The International Exposition and Livestock Show of 1928
It was advertised as the third largest livestock show ever held in the United States when it opened in San Antonio on March 3, 1928. There had been numerous agricultural expositions in San Antonio, but none very big due to inadequate facilities. The show was the brainchild of W. A. Wurzbach and his Exposition Association. The group planned the event and prepared the site in less than five months. Their primary accomplishment was the construction of the International Exposition Building, described as a “mammoth covered stadium.”
The show lasted for six days. It opened with a Western parade that passed through downtown and on to the site at the end of E. Houston Street. The exhibits, housed in 12 large tents, included every thoroughbred class of livestock. Adjoining the exhibition areas was the large Rice-Dorman Carnival. There were two daily rodeos, each with a different program. Among the stars were Oklahoma Curly Roberts, Ruth Hoag, and Idaho resident Walter Heacock, who finally conquered the defiant black stallion named “King Tut.” Each day of the event was dedicated to different regions of the State and one day for Mexico.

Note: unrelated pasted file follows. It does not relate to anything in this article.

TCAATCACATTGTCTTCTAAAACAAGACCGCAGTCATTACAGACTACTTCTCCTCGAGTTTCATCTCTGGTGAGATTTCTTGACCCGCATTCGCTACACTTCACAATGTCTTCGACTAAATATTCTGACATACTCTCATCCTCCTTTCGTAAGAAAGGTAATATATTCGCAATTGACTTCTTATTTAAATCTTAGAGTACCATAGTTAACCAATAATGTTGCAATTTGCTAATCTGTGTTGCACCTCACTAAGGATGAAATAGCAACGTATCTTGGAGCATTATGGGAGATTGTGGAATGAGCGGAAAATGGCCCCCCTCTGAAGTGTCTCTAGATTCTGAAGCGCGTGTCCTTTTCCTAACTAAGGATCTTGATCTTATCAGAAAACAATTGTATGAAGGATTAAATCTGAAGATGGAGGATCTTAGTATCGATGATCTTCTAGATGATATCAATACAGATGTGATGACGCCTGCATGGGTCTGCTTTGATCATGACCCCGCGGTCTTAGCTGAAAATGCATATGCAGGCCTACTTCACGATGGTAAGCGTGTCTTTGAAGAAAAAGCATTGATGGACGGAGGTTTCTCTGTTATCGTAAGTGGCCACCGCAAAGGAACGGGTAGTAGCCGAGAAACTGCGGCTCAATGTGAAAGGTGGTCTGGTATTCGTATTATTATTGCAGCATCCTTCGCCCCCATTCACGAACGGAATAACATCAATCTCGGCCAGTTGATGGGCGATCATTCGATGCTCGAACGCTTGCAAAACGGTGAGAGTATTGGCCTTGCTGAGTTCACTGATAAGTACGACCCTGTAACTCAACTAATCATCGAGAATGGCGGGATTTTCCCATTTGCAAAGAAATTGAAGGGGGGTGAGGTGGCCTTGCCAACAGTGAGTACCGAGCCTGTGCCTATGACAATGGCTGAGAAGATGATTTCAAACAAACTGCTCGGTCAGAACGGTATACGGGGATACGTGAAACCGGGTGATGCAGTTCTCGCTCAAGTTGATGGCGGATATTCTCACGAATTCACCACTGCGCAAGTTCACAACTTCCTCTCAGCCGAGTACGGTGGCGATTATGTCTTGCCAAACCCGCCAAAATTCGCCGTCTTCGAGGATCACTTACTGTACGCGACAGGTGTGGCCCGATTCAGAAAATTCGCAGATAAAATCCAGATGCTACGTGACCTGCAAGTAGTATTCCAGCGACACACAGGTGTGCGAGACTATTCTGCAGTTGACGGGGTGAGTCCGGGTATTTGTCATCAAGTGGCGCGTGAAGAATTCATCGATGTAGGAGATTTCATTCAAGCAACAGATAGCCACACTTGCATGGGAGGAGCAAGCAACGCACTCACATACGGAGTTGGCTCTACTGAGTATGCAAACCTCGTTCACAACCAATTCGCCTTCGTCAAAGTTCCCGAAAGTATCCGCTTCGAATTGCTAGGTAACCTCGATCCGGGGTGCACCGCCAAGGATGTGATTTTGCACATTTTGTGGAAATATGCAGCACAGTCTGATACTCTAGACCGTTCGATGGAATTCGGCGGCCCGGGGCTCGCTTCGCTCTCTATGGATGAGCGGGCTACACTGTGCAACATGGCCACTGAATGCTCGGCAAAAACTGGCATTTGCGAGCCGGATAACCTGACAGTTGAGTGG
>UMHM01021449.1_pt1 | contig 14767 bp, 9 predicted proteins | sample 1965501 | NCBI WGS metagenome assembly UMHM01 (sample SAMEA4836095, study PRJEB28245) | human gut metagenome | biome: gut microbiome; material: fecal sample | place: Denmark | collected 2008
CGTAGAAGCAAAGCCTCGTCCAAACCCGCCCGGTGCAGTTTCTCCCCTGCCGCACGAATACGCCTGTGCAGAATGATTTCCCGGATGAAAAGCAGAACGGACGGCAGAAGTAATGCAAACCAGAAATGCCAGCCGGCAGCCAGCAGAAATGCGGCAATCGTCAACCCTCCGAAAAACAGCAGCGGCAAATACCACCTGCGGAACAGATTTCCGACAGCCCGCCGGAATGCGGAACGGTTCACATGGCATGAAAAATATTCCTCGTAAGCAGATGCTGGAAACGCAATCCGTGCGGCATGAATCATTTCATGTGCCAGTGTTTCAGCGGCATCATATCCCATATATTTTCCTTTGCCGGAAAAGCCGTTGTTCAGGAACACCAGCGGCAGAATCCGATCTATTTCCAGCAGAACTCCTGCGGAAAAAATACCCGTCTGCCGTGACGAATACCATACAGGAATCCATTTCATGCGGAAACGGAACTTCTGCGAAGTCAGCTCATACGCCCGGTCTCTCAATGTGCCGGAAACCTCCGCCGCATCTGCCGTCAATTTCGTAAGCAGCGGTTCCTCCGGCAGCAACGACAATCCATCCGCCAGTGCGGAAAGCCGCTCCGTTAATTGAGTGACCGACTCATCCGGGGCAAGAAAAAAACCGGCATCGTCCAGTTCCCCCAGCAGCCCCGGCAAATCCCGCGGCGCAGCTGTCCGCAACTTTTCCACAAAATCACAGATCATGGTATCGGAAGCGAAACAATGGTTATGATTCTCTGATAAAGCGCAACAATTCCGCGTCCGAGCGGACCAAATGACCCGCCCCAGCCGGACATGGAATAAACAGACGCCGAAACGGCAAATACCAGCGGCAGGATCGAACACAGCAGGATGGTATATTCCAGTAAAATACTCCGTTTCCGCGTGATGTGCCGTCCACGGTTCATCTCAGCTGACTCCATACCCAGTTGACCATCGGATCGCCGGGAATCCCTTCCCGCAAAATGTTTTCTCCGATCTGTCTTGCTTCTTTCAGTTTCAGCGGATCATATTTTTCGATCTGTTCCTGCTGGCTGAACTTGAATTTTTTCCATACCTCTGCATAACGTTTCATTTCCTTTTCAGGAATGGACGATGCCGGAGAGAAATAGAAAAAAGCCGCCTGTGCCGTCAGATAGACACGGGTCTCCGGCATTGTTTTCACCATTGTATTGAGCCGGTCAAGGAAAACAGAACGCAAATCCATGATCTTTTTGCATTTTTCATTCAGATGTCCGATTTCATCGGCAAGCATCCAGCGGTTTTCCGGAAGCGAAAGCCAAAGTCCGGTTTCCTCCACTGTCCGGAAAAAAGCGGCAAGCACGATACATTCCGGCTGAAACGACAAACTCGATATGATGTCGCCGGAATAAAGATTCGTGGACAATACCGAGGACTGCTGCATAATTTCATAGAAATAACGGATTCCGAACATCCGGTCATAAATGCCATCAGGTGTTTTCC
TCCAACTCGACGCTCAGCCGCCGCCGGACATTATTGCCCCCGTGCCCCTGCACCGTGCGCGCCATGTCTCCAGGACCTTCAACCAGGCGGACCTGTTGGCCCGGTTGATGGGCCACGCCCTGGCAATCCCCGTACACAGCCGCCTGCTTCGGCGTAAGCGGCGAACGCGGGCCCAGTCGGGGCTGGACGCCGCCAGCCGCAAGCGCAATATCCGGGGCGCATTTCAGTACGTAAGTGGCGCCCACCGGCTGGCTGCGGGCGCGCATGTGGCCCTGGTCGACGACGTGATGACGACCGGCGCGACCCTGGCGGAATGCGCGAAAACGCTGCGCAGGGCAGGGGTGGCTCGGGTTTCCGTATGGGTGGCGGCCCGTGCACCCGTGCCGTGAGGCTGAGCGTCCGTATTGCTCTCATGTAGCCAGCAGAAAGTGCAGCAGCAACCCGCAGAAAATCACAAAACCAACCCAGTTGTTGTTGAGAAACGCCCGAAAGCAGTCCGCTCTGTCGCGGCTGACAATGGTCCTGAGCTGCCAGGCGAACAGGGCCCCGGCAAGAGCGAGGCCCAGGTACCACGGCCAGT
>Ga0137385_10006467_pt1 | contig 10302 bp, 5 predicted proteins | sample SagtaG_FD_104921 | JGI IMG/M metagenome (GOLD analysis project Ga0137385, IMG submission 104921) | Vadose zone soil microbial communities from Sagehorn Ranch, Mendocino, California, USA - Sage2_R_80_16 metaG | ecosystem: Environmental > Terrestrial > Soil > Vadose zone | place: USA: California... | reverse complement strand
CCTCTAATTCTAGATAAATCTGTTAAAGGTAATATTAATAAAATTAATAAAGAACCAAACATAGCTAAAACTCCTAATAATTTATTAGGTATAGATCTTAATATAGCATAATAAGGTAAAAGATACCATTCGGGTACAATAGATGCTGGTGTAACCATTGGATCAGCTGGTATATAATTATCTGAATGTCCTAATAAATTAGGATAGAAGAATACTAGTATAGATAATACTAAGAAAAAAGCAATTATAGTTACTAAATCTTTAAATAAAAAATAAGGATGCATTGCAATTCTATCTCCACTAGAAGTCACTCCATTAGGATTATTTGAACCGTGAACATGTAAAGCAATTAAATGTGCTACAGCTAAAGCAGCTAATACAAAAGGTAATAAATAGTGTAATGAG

The Exposition Association planned the International Exposition as an annual event that would place San Antonio on the national circuit of fat stock shows. But the final attendance figures were disappointing. There was no show the following March, and the Stock Market crashed later that year. The next large stock show was over 20 years later, in 1950, the beginning of the current San Antonio Stock Show & Rodeo.